What strikes me most about Caritas in Veritate is that it is implicitly humbling. No matter how enlightened we think we have become, if we have not fallen to our knees and first pleaded with God for his assistance and responded to HIS WILL, we will not adequately address global social and economic issues. It does not matter if we are proposing a highly government controlled socialistic intervention or a market driven libertarian approach. We need God.
The best commentary without political shrieking I have found is over at the Mirror of Justice Blog. There is a post by Rick Garnett that takes to task those who politicize the encyclical:
This should be interesting. "Conservatives" are being criticized (quite snarkily, in some quarters, perhaps fairly in others) for squirming at the encyclical's social-democratic prescriptions, but one would hope that the "liberal" critics would at least consider the possibility -- as the Pope is challenging all of us to do -- that Humanae vitae has more to say about integral human development than they have hitherto appreciated.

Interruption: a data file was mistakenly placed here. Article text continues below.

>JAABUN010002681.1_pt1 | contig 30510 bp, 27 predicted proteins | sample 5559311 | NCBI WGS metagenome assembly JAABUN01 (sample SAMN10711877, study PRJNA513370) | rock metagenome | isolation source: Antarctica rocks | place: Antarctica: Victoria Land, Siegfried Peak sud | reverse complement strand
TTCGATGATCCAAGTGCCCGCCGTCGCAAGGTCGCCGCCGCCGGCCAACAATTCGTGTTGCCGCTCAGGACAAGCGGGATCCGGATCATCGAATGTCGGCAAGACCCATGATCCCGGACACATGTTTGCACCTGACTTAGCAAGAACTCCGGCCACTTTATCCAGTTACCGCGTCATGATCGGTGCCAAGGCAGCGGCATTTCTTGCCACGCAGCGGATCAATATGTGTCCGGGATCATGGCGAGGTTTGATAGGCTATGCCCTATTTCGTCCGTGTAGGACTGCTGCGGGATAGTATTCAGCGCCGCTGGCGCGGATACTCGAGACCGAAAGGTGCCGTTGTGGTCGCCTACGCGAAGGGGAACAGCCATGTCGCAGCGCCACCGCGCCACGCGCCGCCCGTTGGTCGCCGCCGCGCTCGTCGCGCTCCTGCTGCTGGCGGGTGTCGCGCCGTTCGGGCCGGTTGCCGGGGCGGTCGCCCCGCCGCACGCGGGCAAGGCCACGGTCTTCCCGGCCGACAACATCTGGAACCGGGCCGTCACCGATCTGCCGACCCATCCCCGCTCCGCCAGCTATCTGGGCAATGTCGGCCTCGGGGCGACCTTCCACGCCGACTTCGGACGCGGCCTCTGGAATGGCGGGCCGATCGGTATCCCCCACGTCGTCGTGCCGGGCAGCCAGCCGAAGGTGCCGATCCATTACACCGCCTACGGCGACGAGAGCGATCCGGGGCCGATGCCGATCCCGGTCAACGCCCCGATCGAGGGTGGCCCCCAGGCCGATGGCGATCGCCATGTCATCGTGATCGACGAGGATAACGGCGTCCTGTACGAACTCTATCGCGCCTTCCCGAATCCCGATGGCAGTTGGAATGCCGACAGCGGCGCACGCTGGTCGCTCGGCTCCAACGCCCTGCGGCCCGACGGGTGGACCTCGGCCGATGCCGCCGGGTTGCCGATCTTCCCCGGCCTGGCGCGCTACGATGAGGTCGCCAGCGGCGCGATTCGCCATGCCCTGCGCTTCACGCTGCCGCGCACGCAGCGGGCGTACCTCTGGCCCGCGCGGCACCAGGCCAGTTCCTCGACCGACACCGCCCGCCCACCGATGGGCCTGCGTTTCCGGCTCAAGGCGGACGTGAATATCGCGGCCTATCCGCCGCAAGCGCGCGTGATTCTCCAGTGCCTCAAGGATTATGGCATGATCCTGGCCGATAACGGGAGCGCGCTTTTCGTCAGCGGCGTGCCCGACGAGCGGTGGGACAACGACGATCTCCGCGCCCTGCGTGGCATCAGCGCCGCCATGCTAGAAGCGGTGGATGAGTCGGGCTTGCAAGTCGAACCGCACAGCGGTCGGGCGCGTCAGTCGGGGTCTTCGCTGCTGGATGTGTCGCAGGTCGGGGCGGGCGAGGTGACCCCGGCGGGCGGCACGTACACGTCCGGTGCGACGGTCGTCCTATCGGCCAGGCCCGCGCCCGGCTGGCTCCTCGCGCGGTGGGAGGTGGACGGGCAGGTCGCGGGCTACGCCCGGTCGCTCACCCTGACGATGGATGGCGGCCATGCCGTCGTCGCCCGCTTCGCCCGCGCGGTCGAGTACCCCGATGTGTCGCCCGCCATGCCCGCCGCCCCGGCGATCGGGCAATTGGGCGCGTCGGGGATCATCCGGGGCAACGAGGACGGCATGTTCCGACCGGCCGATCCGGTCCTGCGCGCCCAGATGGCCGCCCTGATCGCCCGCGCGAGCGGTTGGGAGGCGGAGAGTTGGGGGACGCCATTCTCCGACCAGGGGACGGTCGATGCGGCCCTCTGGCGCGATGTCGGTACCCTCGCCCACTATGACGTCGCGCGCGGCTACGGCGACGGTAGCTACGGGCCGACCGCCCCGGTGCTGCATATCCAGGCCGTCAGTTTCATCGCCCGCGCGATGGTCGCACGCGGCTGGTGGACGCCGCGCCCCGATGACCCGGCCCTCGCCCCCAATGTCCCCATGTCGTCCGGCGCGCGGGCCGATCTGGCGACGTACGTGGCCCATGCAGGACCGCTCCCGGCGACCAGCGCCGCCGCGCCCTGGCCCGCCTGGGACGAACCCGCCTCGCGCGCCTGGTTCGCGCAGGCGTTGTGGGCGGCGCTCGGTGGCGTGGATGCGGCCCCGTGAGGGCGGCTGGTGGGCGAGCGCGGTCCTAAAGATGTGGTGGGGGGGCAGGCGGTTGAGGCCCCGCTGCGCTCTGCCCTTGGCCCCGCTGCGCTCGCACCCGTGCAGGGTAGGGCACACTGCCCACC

And yes, the Pope emphasizes the importance of unions, but he also criticizes their excessive politicization and their resistance to change; yes, he talks about environmental stewardship, but he strongly criticizes the neo-pagan and anti-humanist strands in the environmental movement; yes, he talks about the need for international bodies and authorities to coordinate various efforts, but he insists that these bodies and authorities be constrained by religious liberty, subsidiarity, and rule-of-law principles. Etc. etc.
Fr. Robert Araujo, SJ offers a very cogent summary that captures the essence of Caritas in Veritate. If you don't have the opportunity to read the whole encyclical now, read this summary so you will know what everyone is discussing! As Fr. Araujo himself reminds us, eventually take the time to read the actual encyclical.